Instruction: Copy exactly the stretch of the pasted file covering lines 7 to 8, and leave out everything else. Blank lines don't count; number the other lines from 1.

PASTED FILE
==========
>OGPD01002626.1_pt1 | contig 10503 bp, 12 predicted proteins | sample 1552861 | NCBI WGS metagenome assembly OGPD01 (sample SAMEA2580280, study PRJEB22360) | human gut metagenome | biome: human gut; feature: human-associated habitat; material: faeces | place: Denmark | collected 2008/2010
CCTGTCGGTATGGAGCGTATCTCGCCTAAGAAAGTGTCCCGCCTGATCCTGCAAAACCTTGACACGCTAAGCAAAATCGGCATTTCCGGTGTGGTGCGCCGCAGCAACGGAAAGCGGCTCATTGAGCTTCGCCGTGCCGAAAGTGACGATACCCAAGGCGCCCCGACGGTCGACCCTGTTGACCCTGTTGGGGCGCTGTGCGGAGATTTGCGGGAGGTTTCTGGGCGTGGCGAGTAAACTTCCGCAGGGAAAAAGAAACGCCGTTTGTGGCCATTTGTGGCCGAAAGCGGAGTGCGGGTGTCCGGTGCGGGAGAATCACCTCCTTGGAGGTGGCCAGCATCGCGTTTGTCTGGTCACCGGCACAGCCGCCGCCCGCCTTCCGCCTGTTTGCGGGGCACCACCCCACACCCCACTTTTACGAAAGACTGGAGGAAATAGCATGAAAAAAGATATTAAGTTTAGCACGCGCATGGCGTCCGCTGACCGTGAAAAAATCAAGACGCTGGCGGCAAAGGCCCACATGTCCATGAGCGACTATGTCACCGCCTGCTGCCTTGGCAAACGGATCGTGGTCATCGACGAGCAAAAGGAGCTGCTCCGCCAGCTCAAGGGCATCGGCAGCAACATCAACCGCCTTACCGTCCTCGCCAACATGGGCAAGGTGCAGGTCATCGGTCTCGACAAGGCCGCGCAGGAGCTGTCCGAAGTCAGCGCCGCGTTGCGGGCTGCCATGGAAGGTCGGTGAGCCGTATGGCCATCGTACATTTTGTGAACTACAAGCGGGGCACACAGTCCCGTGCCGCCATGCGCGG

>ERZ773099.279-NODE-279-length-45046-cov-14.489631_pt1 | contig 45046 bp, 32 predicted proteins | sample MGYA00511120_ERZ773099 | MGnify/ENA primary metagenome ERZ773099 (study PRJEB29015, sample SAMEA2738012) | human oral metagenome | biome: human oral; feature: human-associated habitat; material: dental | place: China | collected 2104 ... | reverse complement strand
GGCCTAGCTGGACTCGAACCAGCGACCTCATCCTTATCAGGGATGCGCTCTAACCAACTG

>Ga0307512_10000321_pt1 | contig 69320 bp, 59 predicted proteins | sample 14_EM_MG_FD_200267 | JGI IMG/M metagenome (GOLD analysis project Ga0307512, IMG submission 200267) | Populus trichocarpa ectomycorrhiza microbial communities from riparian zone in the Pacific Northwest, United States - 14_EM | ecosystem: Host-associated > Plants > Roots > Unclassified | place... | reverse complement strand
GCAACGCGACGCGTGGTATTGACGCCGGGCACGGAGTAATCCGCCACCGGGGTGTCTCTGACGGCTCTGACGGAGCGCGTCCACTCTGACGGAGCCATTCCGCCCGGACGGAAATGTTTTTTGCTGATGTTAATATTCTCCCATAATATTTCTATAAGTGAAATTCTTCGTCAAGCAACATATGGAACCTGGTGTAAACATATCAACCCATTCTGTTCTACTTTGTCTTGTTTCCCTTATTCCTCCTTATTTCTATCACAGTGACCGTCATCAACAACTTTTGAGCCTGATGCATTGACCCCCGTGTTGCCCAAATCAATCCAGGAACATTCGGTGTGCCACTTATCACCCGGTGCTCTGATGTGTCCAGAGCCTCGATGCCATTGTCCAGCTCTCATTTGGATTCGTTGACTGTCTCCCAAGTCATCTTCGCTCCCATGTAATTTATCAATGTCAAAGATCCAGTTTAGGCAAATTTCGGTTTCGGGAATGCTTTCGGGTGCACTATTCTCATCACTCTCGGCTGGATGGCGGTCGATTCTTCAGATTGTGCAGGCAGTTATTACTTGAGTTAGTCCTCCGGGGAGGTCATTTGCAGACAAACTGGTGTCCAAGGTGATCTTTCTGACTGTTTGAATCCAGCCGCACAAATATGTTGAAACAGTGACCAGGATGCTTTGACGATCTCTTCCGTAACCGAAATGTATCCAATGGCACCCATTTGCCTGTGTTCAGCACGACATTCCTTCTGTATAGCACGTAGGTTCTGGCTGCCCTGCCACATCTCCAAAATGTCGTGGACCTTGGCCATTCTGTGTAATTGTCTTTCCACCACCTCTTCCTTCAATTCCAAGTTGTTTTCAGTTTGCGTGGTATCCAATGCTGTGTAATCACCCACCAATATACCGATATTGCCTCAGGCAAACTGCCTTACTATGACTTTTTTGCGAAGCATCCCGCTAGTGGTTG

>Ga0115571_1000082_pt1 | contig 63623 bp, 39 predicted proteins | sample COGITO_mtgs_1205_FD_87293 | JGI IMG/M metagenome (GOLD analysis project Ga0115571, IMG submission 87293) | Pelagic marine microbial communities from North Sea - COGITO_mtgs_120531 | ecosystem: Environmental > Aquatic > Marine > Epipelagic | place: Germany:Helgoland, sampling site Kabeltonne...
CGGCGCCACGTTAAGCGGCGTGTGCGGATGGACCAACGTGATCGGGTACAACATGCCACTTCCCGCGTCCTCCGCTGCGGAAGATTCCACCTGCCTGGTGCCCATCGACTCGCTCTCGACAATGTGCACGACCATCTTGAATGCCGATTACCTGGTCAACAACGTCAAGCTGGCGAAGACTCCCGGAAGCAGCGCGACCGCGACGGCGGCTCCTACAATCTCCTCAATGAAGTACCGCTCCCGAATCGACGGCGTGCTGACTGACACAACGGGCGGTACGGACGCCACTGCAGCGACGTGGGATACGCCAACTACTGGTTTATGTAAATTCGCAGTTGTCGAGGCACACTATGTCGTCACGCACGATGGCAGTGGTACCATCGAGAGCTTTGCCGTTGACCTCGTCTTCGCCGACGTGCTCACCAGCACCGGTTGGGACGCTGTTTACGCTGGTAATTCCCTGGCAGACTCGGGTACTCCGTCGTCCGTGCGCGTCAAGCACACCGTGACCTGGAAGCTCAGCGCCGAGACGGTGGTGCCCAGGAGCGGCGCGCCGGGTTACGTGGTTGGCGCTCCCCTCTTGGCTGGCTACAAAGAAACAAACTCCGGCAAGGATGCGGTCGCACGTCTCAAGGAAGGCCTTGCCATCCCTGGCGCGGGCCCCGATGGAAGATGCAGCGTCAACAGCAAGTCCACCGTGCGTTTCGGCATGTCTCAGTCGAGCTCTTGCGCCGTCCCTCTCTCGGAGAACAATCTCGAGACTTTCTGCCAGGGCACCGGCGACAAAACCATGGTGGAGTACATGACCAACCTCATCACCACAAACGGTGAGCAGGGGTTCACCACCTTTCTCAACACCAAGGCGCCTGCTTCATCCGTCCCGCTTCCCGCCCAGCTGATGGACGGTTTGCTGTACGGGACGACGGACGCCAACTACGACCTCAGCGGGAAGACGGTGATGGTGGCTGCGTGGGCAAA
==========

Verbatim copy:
>Ga0115571_1000082_pt1 | contig 63623 bp, 39 predicted proteins | sample COGITO_mtgs_1205_FD_87293 | JGI IMG/M metagenome (GOLD analysis project Ga0115571, IMG submission 87293) | Pelagic marine microbial communities from North Sea - COGITO_mtgs_120531 | ecosystem: Environmental > Aquatic > Marine > Epipelagic | place: Germany:Helgoland, sampling site Kabeltonne...
CGGCGCCACGTTAAGCGGCGTGTGCGGATGGACCAACGTGATCGGGTACAACATGCCACTTCCCGCGTCCTCCGCTGCGGAAGATTCCACCTGCCTGGTGCCCATCGACTCGCTCTCGACAATGTGCACGACCATCTTGAATGCCGATTACCTGGTCAACAACGTCAAGCTGGCGAAGACTCCCGGAAGCAGCGCGACCGCGACGGCGGCTCCTACAATCTCCTCAATGAAGTACCGCTCCCGAATCGACGGCGTGCTGACTGACACAACGGGCGGTACGGACGCCACTGCAGCGACGTGGGATACGCCAACTACTGGTTTATGTAAATTCGCAGTTGTCGAGGCACACTATGTCGTCACGCACGATGGCAGTGGTACCATCGAGAGCTTTGCCGTTGACCTCGTCTTCGCCGACGTGCTCACCAGCACCGGTTGGGACGCTGTTTACGCTGGTAATTCCCTGGCAGACTCGGGTACTCCGTCGTCCGTGCGCGTCAAGCACACCGTGACCTGGAAGCTCAGCGCCGAGACGGTGGTGCCCAGGAGCGGCGCGCCGGGTTACGTGGTTGGCGCTCCCCTCTTGGCTGGCTACAAAGAAACAAACTCCGGCAAGGATGCGGTCGCACGTCTCAAGGAAGGCCTTGCCATCCCTGGCGCGGGCCCCGATGGAAGATGCAGCGTCAACAGCAAGTCCACCGTGCGTTTCGGCATGTCTCAGTCGAGCTCTTGCGCCGTCCCTCTCTCGGAGAACAATCTCGAGACTTTCTGCCAGGGCACCGGCGACAAAACCATGGTGGAGTACATGACCAACCTCATCACCACAAACGGTGAGCAGGGGTTCACCACCTTTCTCAACACCAAGGCGCCTGCTTCATCCGTCCCGCTTCCCGCCCAGCTGATGGACGGTTTGCTGTACGGGACGACGGACGCCAACTACGACCTCAGCGGGAAGACGGTGATGGTGGCTGCGTGGGCAAA